By Shehzad H Abbasi
Will new rules improve property agents’ popularity, asks Shehzad H Abbasi
The real estate news this week appears to be good. RERA have announced they will enforce a common set of contracts, which have been available for some time, as mandatory for all transactions and agents.
These contracts crystallise the relationships between buyers, sellers, and brokers, and limit the number of agents listing a property. Does this mean you will receive less calls from agents wanting you to list your property with them? Not really. Does it mean there will be a more professional approach of individuals to one of the most discussed professions in Dubai? Not necessarily. So what can we expect to see as a result of this news?
In many conversations around Dubai, real estate brokers are too often berated as being greedy, incompetent, or lacking in market awareness or knowledge. This is harsh. There are some fantastically well-respected, knowledgeable and professional people in the market. Sometimes it is sellers and buyers themselves who cause consternation. Ever changing price demands, shifting definitions of what constitutes sellable area – although this is an entire article in and of itself – and time constraints placed on deals, can all be cases where the messenger is shot. Equally, most people can tell you a story of a case where – in their opinion - a broker acted in bad faith.
At any rate, I’m sure we can all agree that there are good, bad, and occasionally ugly practitioners within any industry, and property brokerage is no exception.
My initial argument should be clarified. Sellers can list their property with a maximum of three agencies. This has been the case for some time now, but only the contracts lodged officially are really going to be enforceable here. It remains very hard to police the actual number of agents listing a particular property. It is almost impossible to prevent agents from cold calling the various lists circulating around Dubai of potential sellers, aka property owners. For prospective buyers, be aware there may still be more than three companies selling the same property.Do your homework and you may find one is giving a better price than the others. Do not be fooled, however, by false promises of obviously low prices utilised by some agents. These are usually just ploys to have you contact a particular broker.
Legally speaking, I am sure many property lawyers will assert that you cannot standardise a contract which has so many potential variables. There will always be points wherein non-standard clauses will be required or requested. How RERA deals with this will be interesting. The most obvious route to dealing with this would be to allow some sort of addendum to the agreement. In truth, the most likely result of any standardisation will be an increasing number of side agreements will appear alongside the official contract.
So, what about the positives?
In theory, this legislation should lead to more professionalism in the way agents approach every deal. Not only can they speak with more confidence about holding a listing with only two other agencies maximum, but also that additional agents are discouraged from gazumping sales. Uniformity of contracts implies that a uniformity of sales information available should follow suit. Hopefully now you won’t see as much disparity between agents selling the same property. The difference will be down to presentation, so with a bit of luck agencies will be more careful in presenting a property well, and being able to answer any questions raised.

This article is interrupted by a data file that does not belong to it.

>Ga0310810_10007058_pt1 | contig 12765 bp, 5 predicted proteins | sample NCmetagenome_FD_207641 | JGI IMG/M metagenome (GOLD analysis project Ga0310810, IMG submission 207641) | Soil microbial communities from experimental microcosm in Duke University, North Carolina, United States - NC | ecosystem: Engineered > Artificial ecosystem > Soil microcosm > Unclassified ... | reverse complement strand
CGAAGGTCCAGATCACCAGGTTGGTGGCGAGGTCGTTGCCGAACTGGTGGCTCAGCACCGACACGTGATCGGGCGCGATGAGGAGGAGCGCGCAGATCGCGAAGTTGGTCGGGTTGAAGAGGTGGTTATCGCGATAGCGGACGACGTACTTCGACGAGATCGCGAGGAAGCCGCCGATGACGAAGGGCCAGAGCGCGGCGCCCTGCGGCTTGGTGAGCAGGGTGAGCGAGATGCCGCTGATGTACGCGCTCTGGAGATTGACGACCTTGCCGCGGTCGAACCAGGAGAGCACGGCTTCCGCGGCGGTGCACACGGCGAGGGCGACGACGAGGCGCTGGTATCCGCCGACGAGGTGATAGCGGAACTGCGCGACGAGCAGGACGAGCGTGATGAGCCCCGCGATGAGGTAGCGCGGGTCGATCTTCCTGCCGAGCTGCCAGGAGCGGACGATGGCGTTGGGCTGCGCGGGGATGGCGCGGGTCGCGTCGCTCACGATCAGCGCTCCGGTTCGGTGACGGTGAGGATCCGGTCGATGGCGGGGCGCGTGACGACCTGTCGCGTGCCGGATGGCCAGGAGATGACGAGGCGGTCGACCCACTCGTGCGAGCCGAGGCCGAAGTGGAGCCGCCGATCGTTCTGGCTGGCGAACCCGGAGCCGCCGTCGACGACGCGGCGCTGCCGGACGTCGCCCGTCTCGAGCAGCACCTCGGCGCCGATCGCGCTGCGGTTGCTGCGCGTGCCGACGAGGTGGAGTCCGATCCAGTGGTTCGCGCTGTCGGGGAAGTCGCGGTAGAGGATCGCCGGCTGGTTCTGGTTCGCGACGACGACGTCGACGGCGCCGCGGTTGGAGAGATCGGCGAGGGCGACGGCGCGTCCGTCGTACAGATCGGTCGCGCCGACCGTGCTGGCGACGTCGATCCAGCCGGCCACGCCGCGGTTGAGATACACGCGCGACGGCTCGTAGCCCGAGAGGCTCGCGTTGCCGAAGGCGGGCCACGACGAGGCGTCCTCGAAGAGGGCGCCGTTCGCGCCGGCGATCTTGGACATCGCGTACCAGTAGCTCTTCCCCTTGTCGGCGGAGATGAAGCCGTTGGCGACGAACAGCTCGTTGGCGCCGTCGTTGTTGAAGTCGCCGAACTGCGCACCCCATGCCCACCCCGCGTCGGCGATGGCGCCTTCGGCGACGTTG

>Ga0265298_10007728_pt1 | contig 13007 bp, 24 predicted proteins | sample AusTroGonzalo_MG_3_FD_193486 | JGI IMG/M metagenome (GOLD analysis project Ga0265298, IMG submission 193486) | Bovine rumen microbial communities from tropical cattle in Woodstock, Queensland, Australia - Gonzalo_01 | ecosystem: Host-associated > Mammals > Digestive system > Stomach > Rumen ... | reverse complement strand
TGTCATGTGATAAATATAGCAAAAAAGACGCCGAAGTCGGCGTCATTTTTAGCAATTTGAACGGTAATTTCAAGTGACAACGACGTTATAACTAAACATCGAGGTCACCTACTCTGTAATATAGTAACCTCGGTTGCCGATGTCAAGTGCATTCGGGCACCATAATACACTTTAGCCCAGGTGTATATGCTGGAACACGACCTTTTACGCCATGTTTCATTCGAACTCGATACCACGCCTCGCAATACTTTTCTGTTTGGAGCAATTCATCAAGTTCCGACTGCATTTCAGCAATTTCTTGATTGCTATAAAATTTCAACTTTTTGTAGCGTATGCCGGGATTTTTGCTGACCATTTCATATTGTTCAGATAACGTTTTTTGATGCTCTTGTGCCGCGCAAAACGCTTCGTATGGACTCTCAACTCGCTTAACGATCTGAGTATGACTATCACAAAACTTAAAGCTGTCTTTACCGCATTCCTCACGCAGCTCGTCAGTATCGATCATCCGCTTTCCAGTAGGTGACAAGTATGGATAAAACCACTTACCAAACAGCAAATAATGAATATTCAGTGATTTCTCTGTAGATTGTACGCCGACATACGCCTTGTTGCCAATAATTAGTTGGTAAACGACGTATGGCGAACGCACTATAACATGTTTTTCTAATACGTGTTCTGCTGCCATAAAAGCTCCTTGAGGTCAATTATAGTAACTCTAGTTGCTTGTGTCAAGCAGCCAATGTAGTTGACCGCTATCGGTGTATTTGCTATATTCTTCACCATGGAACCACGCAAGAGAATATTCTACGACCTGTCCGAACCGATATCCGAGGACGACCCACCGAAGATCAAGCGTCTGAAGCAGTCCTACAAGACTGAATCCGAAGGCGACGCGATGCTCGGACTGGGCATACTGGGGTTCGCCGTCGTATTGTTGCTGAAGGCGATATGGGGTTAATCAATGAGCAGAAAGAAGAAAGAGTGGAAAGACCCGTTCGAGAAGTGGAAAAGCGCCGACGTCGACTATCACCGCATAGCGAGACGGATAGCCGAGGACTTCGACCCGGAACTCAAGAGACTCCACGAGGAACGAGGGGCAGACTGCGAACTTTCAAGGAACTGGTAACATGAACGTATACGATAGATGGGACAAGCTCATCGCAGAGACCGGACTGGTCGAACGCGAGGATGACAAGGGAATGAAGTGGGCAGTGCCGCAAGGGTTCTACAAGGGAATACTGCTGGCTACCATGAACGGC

A quicker sale process and documentation phase should be another positive impact of these laws. If all documentation is now standardised, there should be no hidden unpleasantness in agreements. The document for the actual sale & purchase agreement (form F) is apparently being revised. But forms relating to the agent & seller (form A), and buyer & agent (form B), should remain unchanged. Given the lack of buyers and sellers who use conveyancing professionals in Dubai, this could at least provide some measure of protection. Of course, in sizeable transactions like property purchases, it is wise to take legal advice whenever possible.
Despite the size of many deals, every penny still counts. One of the biggest transaction costs is transfer fees, and related items such as agency fees and developer NOC’s. Standard contracts should ensure greater transparency at earlier stages of negotiation on exactly who will pay which charges. This would be a very welcome and extremely positive result of the rulings.
Just as banks have adapted to the new mortgage caps imposed, agencies now have to focus even more on points of differentiation. Unlike the mortgage caps though, I assume, these rules have been issued on the basis of complaints about the lack of standardised structure to sales. This implies the rules were based upon market demand, which is a good thing. Agents should be encouraged by this legislation.
Professionalism and excellent customer service, and the goodwill they bring with them, are prime factors in winning new business. So perhaps the best agencies will be the ones who don’t bombard property owners with phone calls to sell their property. For brokers, at times you’re only as good as your listings, and who are the companies who get the most exclusive listings? The ones who win the hearts and minds of their customers.
Shehzad H Abbasi
Shehzad was the Chief Operating Officer of Galadari Investment Office from 2005-2012, and now serves the boardsof several major entities in the UAE as a strategy &reputation management consultant.
ravenous vultures, springs to mind..